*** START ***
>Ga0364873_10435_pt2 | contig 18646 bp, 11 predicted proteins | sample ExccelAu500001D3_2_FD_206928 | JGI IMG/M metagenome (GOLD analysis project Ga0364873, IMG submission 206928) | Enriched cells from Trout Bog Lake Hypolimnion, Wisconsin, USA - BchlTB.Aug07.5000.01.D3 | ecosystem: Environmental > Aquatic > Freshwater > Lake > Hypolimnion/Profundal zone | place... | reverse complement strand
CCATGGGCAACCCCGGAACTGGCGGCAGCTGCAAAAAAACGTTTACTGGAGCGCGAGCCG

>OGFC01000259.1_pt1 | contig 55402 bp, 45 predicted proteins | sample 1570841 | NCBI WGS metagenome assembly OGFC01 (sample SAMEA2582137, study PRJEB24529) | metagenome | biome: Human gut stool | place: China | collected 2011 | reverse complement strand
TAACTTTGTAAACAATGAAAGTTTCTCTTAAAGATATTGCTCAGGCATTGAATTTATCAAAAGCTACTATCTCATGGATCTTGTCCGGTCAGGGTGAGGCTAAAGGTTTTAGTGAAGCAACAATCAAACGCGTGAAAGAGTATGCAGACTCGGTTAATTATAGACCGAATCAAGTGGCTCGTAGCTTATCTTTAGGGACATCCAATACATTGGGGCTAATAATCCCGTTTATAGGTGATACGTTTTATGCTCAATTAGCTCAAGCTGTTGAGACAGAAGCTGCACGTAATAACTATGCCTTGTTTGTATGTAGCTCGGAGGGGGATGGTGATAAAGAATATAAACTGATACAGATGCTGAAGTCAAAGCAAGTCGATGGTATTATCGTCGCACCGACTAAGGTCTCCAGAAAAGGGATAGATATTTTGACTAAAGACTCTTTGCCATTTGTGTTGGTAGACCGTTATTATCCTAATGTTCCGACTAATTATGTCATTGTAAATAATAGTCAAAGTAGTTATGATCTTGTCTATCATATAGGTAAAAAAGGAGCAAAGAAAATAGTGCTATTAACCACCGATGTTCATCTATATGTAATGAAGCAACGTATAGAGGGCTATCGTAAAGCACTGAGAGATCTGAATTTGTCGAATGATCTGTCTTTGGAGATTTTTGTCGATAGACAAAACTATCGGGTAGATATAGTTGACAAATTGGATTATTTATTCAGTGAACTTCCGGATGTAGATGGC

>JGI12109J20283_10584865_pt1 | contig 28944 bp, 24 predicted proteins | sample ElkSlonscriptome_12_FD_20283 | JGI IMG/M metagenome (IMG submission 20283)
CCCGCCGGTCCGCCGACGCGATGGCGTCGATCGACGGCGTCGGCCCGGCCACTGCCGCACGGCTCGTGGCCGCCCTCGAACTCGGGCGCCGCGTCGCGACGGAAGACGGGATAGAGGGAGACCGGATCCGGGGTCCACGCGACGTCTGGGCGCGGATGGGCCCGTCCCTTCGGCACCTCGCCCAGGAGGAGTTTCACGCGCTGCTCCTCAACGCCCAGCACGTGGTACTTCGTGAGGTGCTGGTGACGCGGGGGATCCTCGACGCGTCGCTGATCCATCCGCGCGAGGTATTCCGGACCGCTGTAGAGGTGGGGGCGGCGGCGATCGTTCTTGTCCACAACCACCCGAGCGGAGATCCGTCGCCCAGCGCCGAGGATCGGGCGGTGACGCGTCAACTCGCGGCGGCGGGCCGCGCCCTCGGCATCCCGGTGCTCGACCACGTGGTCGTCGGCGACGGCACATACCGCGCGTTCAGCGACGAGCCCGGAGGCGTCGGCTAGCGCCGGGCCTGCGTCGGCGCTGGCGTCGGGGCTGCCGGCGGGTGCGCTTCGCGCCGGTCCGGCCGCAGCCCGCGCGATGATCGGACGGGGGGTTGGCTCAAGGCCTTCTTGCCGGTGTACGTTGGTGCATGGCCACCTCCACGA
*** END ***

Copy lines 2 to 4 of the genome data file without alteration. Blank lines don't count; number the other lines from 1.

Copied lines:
CCATGGGCAACCCCGGAACTGGCGGCAGCTGCAAAAAAACGTTTACTGGAGCGCGAGCCG

>OGFC01000259.1_pt1 | contig 55402 bp, 45 predicted proteins | sample 1570841 | NCBI WGS metagenome assembly OGFC01 (sample SAMEA2582137, study PRJEB24529) | metagenome | biome: Human gut stool | place: China | collected 2011 | reverse complement strand
TAACTTTGTAAACAATGAAAGTTTCTCTTAAAGATATTGCTCAGGCATTGAATTTATCAAAAGCTACTATCTCATGGATCTTGTCCGGTCAGGGTGAGGCTAAAGGTTTTAGTGAAGCAACAATCAAACGCGTGAAAGAGTATGCAGACTCGGTTAATTATAGACCGAATCAAGTGGCTCGTAGCTTATCTTTAGGGACATCCAATACATTGGGGCTAATAATCCCGTTTATAGGTGATACGTTTTATGCTCAATTAGCTCAAGCTGTTGAGACAGAAGCTGCACGTAATAACTATGCCTTGTTTGTATGTAGCTCGGAGGGGGATGGTGATAAAGAATATAAACTGATACAGATGCTGAAGTCAAAGCAAGTCGATGGTATTATCGTCGCACCGACTAAGGTCTCCAGAAAAGGGATAGATATTTTGACTAAAGACTCTTTGCCATTTGTGTTGGTAGACCGTTATTATCCTAATGTTCCGACTAATTATGTCATTGTAAATAATAGTCAAAGTAGTTATGATCTTGTCTATCATATAGGTAAAAAAGGAGCAAAGAAAATAGTGCTATTAACCACCGATGTTCATCTATATGTAATGAAGCAACGTATAGAGGGCTATCGTAAAGCACTGAGAGATCTGAATTTGTCGAATGATCTGTCTTTGGAGATTTTTGTCGATAGACAAAACTATCGGGTAGATATAGTTGACAAATTGGATTATTTATTCAGTGAACTTCCGGATGTAGATGGC